13. Friedrich, C.J. (1972) The Pathology of Politics: Violence, Betrayal, Corruption, Secrecy, and Propaganda. New York: Harper & Row.Google Scholar
  14. Graycar, A. and Prenzler, T. (2013) Understanding and Preventing Corruption. Basingstoke, UK: Palgrave Macmillan.CrossRefGoogle Scholar
  15. Graycar, A. and Sidebottom, A. (2012) Corruption and control: A corruption reduction approach. Journal of Financial Crime 19 (4): 384–399.CrossRefGoogle Scholar
  16. Graycar, A. and Villa, D. (2011) The loss of governance capacity through corruption. Governance: An International Journal of Policy, Administration, and Institutions 24 (3): 419–438.CrossRefGoogle Scholar
  17. Guttman, R. and Greenbaum, C.W. (1998) Facet theory: Its development and current status. European Psychologist 3: 13–36.Google Scholar
  18. Johnson, S.D. and Bowers, K.J. (2004) The burglary as clue to the future: The beginnings of prospective hot-spotting. European Journal of Criminology 1 (2): 237–255.CrossRefGoogle Scholar
  19. Johnston, M. (2005) Syndromes of Corruption: Wealth, Power, and Democracy. New York: Cambridge University Press.CrossRefGoogle Scholar
  20. Key, V.O. (1958) Politics, Parties, and Pressure Groups. New York: Crowell.Google Scholar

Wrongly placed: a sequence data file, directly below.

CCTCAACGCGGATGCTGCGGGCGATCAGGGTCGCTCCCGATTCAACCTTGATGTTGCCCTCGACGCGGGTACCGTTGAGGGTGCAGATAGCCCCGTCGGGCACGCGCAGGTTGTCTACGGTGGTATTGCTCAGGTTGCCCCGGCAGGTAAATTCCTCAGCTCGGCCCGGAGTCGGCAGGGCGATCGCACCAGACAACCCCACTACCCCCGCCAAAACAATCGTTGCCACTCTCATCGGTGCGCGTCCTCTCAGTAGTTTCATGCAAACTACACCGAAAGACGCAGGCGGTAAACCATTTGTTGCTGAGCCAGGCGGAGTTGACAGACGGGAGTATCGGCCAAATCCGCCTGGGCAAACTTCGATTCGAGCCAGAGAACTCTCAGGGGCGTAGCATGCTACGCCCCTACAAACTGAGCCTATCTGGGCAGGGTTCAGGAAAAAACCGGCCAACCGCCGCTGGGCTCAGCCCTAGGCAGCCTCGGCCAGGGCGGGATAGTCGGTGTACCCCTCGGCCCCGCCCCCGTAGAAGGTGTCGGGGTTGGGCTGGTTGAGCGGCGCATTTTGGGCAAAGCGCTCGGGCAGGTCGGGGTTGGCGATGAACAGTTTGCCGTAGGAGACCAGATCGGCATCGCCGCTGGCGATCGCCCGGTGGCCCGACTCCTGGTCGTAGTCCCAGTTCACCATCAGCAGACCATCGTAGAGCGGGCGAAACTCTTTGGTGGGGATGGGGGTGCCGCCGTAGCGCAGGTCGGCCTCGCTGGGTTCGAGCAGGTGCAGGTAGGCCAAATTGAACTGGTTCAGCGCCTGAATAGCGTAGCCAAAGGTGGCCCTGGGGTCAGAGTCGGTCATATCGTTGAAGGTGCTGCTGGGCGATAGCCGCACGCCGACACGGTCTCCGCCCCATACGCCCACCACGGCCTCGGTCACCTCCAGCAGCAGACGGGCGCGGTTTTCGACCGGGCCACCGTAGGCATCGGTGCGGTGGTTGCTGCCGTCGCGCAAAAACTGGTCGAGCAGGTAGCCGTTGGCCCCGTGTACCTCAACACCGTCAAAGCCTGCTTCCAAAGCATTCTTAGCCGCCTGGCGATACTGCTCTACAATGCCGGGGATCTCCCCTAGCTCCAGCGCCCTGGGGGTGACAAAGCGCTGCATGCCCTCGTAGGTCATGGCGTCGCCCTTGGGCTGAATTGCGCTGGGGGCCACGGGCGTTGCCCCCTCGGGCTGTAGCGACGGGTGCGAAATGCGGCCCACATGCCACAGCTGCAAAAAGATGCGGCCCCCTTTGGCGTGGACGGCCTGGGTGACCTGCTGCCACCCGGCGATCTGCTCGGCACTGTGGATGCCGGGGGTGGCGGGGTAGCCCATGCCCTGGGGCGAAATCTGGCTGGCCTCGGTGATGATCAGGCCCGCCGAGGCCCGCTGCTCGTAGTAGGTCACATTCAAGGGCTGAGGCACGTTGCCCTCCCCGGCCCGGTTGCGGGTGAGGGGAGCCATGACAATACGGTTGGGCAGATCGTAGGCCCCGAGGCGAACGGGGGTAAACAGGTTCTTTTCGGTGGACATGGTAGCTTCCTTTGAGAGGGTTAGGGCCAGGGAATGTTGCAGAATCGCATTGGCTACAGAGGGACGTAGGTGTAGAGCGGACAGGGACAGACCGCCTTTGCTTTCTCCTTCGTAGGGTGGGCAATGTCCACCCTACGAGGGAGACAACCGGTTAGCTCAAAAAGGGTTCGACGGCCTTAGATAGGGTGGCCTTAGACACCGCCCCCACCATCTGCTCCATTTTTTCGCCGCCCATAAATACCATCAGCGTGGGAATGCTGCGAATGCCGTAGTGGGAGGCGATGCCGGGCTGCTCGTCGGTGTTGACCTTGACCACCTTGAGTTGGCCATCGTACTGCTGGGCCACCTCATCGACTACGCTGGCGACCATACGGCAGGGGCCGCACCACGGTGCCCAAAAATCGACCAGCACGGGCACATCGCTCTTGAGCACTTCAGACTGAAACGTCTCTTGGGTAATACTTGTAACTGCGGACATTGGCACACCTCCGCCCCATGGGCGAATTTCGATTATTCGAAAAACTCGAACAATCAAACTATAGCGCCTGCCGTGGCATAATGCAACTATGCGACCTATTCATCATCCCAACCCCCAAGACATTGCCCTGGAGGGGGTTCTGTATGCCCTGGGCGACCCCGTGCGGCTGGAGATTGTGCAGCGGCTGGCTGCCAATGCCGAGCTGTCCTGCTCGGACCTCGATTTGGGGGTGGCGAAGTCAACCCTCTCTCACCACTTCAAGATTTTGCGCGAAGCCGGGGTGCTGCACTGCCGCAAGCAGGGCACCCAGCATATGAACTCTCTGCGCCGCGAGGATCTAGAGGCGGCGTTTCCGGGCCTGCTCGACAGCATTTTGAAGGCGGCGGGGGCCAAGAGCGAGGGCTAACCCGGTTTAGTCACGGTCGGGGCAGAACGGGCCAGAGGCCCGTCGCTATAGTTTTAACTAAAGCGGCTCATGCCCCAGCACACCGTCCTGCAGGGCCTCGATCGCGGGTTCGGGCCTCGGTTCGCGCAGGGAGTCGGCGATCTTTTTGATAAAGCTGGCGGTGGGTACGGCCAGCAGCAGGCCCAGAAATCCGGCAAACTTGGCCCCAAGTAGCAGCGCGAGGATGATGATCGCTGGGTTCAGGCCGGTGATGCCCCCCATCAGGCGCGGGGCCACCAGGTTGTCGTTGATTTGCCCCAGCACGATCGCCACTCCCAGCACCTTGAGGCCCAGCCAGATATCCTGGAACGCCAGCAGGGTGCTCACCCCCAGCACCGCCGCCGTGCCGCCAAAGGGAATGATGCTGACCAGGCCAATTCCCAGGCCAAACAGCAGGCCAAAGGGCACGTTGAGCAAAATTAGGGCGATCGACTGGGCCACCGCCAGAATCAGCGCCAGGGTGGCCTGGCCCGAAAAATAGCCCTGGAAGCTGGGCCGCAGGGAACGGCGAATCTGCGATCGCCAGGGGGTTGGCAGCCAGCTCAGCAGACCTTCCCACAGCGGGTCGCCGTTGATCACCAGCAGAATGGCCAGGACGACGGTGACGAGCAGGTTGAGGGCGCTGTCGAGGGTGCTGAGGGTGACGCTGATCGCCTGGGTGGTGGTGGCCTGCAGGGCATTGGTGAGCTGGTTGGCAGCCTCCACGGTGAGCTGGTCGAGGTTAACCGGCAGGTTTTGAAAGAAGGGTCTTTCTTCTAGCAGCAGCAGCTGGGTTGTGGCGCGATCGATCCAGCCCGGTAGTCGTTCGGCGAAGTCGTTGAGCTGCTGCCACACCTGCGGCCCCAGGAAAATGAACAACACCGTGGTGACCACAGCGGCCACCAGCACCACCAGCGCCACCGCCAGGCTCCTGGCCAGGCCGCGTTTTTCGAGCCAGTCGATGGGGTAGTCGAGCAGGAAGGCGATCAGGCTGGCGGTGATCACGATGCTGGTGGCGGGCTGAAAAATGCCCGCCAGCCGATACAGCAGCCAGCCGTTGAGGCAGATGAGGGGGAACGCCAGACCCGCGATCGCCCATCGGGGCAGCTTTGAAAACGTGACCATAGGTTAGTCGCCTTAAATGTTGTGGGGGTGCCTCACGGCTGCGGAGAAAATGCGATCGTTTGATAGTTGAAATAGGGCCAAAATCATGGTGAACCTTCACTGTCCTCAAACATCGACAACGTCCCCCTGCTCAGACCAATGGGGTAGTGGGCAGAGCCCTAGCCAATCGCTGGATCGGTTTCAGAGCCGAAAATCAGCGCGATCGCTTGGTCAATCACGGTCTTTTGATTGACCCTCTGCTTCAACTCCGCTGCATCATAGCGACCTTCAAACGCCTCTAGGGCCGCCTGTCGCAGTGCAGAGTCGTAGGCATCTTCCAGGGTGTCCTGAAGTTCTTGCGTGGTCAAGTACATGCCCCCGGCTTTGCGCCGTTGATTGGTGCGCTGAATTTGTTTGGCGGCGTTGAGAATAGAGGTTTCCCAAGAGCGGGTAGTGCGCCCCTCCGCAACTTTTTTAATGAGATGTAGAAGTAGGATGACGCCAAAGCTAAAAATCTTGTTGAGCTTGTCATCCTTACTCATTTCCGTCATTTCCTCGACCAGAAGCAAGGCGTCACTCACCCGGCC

21. Klitgaard, R., Maclean-Abaroa, R. and Parris, H.L. (2000) Corrupt Cities: A Practical Guide to Cure and Prevention. Oakland, CA: ICS Press.Google Scholar
  22. New York City. (2010) City of New York Department of Investigation: Our Mission. Retrieved from
  23. Piquero, N.L. and Albanese, J. (2011) The relationship between corruption and financial crime. In: A. Graycar and R.G. Smith (eds.) Handbook of Global Research and Practice in Corruption. Cheltenham UK: Edward Elgar, pp. 189–202.Google Scholar
  24. Porter, L.E. and Warrender, C. (2009) A multivariate model of police deviance: Examining the nature of corruption, crime and misconduct. Policing and Society 19 (1): 79–99.CrossRefGoogle Scholar
  25. Ratcliffe, J.H., Taniguchi, T., Groff, E.R. and Wood, J. (2011) The Philadelphia foot patrol experiment: A randomized controlled trial of police patrol effectiveness in violent crime hotspots. Criminology 49: 795–831.CrossRefGoogle Scholar
  26. Rose-Ackerman, S. (1975) The economics of corruption. Journal of Public Economics 4 (2): 187–203.CrossRefGoogle Scholar
  27. Rose-Ackerman, S. (1999) Corruption and Government: Causes, Consequences and Reform. Cambridge, UK: Cambridge University Press.CrossRefGoogle Scholar
  28. Transparency International. (2010) Frequently Asked Questions About Corruption. Berlin, Germany: Transparency International.Google Scholar
  29. Uslaner, E.M. (2008) Corruption, Inequality, and the Rule of Law. Cambridge, UK: Cambridge University Press.CrossRefGoogle Scholar
  30. Werner, M.R. (1932) Tammany Hall. Garden City, NY: Doubleday, Doran.Google Scholar
  31. Zimring, F.E. and Johnson, D.T. (2005) On the comparative study of corruption. British Journal of Criminology 45 (6): 793–809.CrossRefGoogle Scholar

Copyright information

© Palgrave Macmillan, a division of Macmillan Publishers Ltd 2013

Authors and Affiliations

  1. 1.ARC Centre of Excellence in Policing and Security, Griffith UniversityQueenslandAustralia
  2. 2.Research School of Social Sciences, Australian National University

Personalised recommendations